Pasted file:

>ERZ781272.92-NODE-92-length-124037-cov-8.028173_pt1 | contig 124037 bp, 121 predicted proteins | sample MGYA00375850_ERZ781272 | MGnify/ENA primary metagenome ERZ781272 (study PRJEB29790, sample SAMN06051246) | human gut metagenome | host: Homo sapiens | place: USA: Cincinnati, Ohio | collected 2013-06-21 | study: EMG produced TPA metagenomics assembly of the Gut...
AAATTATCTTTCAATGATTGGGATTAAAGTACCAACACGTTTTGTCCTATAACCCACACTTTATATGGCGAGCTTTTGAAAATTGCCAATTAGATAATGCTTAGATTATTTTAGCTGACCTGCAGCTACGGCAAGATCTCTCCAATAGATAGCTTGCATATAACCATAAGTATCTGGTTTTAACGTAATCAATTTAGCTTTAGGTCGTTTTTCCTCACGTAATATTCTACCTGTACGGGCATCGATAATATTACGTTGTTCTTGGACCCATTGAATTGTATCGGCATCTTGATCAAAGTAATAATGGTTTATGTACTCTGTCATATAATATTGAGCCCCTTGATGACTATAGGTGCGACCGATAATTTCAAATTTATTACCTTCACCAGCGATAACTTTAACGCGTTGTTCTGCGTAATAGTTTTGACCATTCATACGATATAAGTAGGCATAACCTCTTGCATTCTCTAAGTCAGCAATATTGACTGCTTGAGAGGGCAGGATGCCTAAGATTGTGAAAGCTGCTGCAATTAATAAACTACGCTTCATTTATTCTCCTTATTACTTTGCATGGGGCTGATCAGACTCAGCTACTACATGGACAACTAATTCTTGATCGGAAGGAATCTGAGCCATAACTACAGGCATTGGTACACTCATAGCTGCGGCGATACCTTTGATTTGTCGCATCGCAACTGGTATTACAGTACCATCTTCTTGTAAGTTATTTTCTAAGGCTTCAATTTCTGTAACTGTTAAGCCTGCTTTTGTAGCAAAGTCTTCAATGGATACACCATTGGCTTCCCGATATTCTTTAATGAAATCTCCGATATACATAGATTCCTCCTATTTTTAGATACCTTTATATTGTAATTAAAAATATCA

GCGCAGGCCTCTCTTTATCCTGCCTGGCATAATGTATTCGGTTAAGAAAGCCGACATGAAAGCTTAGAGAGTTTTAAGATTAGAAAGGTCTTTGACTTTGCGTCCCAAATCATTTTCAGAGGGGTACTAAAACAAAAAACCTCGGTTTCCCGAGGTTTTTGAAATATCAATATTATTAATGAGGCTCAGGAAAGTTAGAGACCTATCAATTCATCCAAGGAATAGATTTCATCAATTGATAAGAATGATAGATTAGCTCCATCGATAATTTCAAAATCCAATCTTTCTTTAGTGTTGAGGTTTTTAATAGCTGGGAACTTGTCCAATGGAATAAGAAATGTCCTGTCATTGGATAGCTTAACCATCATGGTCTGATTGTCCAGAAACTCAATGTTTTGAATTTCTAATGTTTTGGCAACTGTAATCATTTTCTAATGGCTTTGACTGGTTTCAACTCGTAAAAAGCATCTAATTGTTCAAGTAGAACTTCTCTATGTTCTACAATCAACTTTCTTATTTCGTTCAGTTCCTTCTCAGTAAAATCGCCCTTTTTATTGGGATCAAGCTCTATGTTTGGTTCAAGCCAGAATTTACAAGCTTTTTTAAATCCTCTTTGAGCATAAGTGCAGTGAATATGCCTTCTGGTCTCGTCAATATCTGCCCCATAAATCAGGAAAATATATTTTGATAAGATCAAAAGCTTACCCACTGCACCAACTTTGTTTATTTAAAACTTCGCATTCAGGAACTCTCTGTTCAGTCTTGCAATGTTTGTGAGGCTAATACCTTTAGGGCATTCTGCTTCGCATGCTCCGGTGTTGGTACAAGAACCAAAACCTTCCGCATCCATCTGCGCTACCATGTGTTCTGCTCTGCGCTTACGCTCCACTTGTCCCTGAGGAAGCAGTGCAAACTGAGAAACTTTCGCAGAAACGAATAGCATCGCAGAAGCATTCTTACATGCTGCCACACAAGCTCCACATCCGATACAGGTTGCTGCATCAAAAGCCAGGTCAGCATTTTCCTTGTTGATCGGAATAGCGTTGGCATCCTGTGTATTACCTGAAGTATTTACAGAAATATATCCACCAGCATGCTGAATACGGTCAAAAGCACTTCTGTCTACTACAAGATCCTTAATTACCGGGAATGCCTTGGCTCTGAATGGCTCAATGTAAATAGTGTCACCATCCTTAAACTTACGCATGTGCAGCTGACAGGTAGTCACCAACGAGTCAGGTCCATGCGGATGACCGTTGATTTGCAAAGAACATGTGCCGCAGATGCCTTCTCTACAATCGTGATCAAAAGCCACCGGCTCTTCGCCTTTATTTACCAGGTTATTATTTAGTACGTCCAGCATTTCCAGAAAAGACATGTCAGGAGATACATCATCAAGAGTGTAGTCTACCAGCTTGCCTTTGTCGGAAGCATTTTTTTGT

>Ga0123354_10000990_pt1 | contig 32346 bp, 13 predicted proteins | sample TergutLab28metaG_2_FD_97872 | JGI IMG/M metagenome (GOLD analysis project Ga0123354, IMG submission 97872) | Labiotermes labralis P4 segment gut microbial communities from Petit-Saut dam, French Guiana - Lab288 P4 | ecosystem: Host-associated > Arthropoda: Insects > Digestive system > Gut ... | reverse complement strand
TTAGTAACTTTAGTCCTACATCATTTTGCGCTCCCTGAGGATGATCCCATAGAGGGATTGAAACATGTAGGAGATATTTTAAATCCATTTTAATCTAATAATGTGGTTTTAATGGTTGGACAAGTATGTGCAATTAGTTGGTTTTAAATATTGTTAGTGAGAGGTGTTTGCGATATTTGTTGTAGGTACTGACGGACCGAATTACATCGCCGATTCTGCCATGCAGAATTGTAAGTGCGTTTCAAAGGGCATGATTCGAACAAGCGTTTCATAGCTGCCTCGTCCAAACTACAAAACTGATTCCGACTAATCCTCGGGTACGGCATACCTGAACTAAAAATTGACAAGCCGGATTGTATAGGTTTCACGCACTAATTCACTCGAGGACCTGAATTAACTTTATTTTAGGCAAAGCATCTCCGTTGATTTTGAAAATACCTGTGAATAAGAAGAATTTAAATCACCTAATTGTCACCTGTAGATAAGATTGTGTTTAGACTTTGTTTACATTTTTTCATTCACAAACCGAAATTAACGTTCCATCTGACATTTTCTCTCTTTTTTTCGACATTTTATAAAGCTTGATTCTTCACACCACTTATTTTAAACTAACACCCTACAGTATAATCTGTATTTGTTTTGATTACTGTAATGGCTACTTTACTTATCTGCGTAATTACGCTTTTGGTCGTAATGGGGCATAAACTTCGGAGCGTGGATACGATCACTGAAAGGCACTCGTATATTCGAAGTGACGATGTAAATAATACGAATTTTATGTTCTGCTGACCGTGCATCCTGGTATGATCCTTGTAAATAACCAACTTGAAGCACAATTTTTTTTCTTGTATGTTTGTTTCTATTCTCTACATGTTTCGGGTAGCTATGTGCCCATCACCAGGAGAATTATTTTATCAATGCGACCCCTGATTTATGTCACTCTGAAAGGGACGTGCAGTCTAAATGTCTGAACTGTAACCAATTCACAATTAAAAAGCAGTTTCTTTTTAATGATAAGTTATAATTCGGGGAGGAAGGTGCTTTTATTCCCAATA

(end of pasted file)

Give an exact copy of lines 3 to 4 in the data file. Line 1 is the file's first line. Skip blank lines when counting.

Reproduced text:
GCGCAGGCCTCTCTTTATCCTGCCTGGCATAATGTATTCGGTTAAGAAAGCCGACATGAAAGCTTAGAGAGTTTTAAGATTAGAAAGGTCTTTGACTTTGCGTCCCAAATCATTTTCAGAGGGGTACTAAAACAAAAAACCTCGGTTTCCCGAGGTTTTTGAAATATCAATATTATTAATGAGGCTCAGGAAAGTTAGAGACCTATCAATTCATCCAAGGAATAGATTTCATCAATTGATAAGAATGATAGATTAGCTCCATCGATAATTTCAAAATCCAATCTTTCTTTAGTGTTGAGGTTTTTAATAGCTGGGAACTTGTCCAATGGAATAAGAAATGTCCTGTCATTGGATAGCTTAACCATCATGGTCTGATTGTCCAGAAACTCAATGTTTTGAATTTCTAATGTTTTGGCAACTGTAATCATTTTCTAATGGCTTTGACTGGTTTCAACTCGTAAAAAGCATCTAATTGTTCAAGTAGAACTTCTCTATGTTCTACAATCAACTTTCTTATTTCGTTCAGTTCCTTCTCAGTAAAATCGCCCTTTTTATTGGGATCAAGCTCTATGTTTGGTTCAAGCCAGAATTTACAAGCTTTTTTAAATCCTCTTTGAGCATAAGTGCAGTGAATATGCCTTCTGGTCTCGTCAATATCTGCCCCATAAATCAGGAAAATATATTTTGATAAGATCAAAAGCTTACCCACTGCACCAACTTTGTTTATTTAAAACTTCGCATTCAGGAACTCTCTGTTCAGTCTTGCAATGTTTGTGAGGCTAATACCTTTAGGGCATTCTGCTTCGCATGCTCCGGTGTTGGTACAAGAACCAAAACCTTCCGCATCCATCTGCGCTACCATGTGTTCTGCTCTGCGCTTACGCTCCACTTGTCCCTGAGGAAGCAGTGCAAACTGAGAAACTTTCGCAGAAACGAATAGCATCGCAGAAGCATTCTTACATGCTGCCACACAAGCTCCACATCCGATACAGGTTGCTGCATCAAAAGCCAGGTCAGCATTTTCCTTGTTGATCGGAATAGCGTTGGCATCCTGTGTATTACCTGAAGTATTTACAGAAATATATCCACCAGCATGCTGAATACGGTCAAAAGCACTTCTGTCTACTACAAGATCCTTAATTACCGGGAATGCCTTGGCTCTGAATGGCTCAATGTAAATAGTGTCACCATCCTTAAACTTACGCATGTGCAGCTGACAGGTAGTCACCAACGAGTCAGGTCCATGCGGATGACCGTTGATTTGCAAAGAACATGTGCCGCAGATGCCTTCTCTACAATCGTGATCAAAAGCCACCGGCTCTTCGCCTTTATTTACCAGGTTATTATTTAGTACGTCCAGCATTTCCAGAAAAGACATGTCAGGAGATACATCATCAAGAGTGTAGTCTACCAGCTTGCCTTTGTCGGAAGCATTTTTTTGT

>Ga0123354_10000990_pt1 | contig 32346 bp, 13 predicted proteins | sample TergutLab28metaG_2_FD_97872 | JGI IMG/M metagenome (GOLD analysis project Ga0123354, IMG submission 97872) | Labiotermes labralis P4 segment gut microbial communities from Petit-Saut dam, French Guiana - Lab288 P4 | ecosystem: Host-associated > Arthropoda: Insects > Digestive system > Gut ... | reverse complement strand